3. A controller device for the motor which can receive a RF signal to tell it to operate (typically the RF signal would be using the Z wave protocol if you want to connect to SmartThings). The Fibaro shutter control are very popular for this purpose, but there are some other brands as well including Qubino.

If you are in Europe, Vesternet has some very good articles with drawings showing how to attach the radio control unit from three) to the motor in two).

Here’s just one example showing a somfy motor with the Fibaro shutter control

  1. a home automation hub to manage the controller device. For the purposes of this forum that would be a SmartThings hub.

  2. A voice assistant device, usually google home or Amazon echo

  3. A smart phone, needed for both four and five above

if you aren’t planning on setting up a SmartThings system

If you don’t already have a home automation hub, and you want to add voice control to venetian blinds, I would return the Fibaro and look at MySmartBlinds. This product has been on the market for about two years, has all the safety certifications, is sold at Home Depot and other DIY stores as well as an Amazon, and works well with Amazon echo. It doesn’t require a home automation hub, it just works with the phone app and its own bridge. They have both premade and retrofit kits and reviews are generally good.

At Amazon UK

Note, however, that there is a present no integration with SmartThings for MySmartBlinds Devices. Those who already have a SmartThings home automation hub, or who want to go that direction, would use other devices instead. One of those options would be somfy motors plus Fibaro shutter controllers, but again that would require a smartthings hub. :sunglasses:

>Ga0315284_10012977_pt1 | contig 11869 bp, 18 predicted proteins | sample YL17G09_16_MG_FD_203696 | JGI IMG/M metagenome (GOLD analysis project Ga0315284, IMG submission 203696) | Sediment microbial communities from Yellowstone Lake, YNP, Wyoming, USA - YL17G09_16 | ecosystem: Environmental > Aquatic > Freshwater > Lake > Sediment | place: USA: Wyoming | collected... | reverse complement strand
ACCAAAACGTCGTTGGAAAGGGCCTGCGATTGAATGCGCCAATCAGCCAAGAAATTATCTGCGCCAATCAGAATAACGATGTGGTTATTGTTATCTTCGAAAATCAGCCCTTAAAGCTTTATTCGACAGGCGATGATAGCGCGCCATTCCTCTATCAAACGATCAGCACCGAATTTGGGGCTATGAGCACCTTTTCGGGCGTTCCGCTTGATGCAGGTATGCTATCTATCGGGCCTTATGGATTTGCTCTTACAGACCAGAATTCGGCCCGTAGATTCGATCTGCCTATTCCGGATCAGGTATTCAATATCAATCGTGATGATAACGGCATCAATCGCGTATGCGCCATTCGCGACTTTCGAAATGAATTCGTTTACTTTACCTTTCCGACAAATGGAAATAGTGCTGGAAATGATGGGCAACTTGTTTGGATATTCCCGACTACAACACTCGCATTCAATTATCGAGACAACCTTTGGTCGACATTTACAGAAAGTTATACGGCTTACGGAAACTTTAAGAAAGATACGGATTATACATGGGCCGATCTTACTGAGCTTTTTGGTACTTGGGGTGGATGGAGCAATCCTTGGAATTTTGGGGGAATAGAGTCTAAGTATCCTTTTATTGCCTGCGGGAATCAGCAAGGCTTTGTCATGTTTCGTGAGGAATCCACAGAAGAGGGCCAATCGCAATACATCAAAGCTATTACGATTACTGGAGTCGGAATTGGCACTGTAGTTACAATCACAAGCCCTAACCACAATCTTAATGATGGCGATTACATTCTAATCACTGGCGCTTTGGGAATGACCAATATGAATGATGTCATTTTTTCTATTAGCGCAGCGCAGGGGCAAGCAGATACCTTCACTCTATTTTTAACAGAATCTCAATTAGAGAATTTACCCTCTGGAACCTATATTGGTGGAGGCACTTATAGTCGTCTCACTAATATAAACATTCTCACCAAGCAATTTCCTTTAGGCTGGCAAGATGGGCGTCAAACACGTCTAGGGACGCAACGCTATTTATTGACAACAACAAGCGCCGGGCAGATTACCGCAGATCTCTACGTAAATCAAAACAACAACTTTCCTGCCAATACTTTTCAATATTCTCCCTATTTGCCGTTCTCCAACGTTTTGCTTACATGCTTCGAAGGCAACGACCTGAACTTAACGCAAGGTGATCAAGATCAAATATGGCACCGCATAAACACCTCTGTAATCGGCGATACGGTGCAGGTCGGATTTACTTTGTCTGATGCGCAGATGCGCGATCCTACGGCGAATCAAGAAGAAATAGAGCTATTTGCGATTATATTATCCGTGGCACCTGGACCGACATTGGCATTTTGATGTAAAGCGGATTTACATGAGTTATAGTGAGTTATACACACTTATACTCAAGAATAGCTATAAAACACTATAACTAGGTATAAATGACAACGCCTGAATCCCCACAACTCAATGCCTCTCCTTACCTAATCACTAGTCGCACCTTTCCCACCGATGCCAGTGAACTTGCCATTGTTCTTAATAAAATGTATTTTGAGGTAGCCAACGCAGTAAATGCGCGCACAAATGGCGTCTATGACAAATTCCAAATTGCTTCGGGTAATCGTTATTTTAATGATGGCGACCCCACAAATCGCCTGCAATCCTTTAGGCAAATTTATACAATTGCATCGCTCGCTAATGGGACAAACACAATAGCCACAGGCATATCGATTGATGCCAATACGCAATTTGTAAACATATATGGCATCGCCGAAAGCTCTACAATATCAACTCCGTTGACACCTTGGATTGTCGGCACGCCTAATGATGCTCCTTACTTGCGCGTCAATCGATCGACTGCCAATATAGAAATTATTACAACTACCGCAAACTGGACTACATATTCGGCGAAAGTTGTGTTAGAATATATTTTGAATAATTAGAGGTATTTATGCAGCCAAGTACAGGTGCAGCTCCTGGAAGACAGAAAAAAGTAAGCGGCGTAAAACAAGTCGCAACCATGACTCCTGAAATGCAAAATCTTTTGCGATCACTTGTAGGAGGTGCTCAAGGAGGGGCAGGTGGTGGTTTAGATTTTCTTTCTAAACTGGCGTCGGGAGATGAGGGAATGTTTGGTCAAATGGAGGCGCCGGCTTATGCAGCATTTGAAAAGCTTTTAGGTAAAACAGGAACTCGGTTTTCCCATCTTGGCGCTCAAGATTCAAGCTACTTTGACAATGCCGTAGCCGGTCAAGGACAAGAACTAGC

That’s why I asked. It sounded to me like the OP thought that this would be a solution for any blinds. I highly doubt that someone would by motorized blinds and just not hook them up.


I have a smartthings hub which I’m already using in conjunction with Hue lighting and my GHs.

The blinds currently fitted are not motorised and my intent is to use the Fibaros in conjunction with yet to be bought motors to motorise the existing blinds…there are numerous partial solutions dotted around in text format and on youtube.

The fibaro can be used to adjust both height and slat angle as can be seen here…watch the third blind from the left.

Yes, that is if you have motorized blinds that allow for control of both of those functions. Most blind can be retro-fit for tilt but height is a LOT more complicated because you have to maintain that level of tension all the time, unless you have a motor with some type of brake. I have not seen any retrofit options for retracting slat blinds up and down…only tilt. Which is what, IMHO, you really need. Who wants them to go up and down?

I do

You do what? Have motorized blinds? That’s interesting because in your first post you say you’re looking for motors for your blinds. So, which is it?
Also, you say you’ve seen youtube videos showing people have done this (for control of both angle and of blinds height). I’d be very interested to see, since I have never seen anyone move blinds up and down, only shades. The blinds that I have, you couldn’t move up and down on a motorized unit. If my 2" faux wood blinds were not tied down at the bottom, the slightest breeze would make them bang and smack against the wall. Kind of the whole point of having blinds is that they cover part of the window, even when they’re open. If you want something that’s fully open, install a shade or curtain.
Exactly what blind do you have, if you have any?

Your last sentence was “who wants blinds to go up and down?”.

I would have therefore thought it was obvious what my answer related to.

1 Like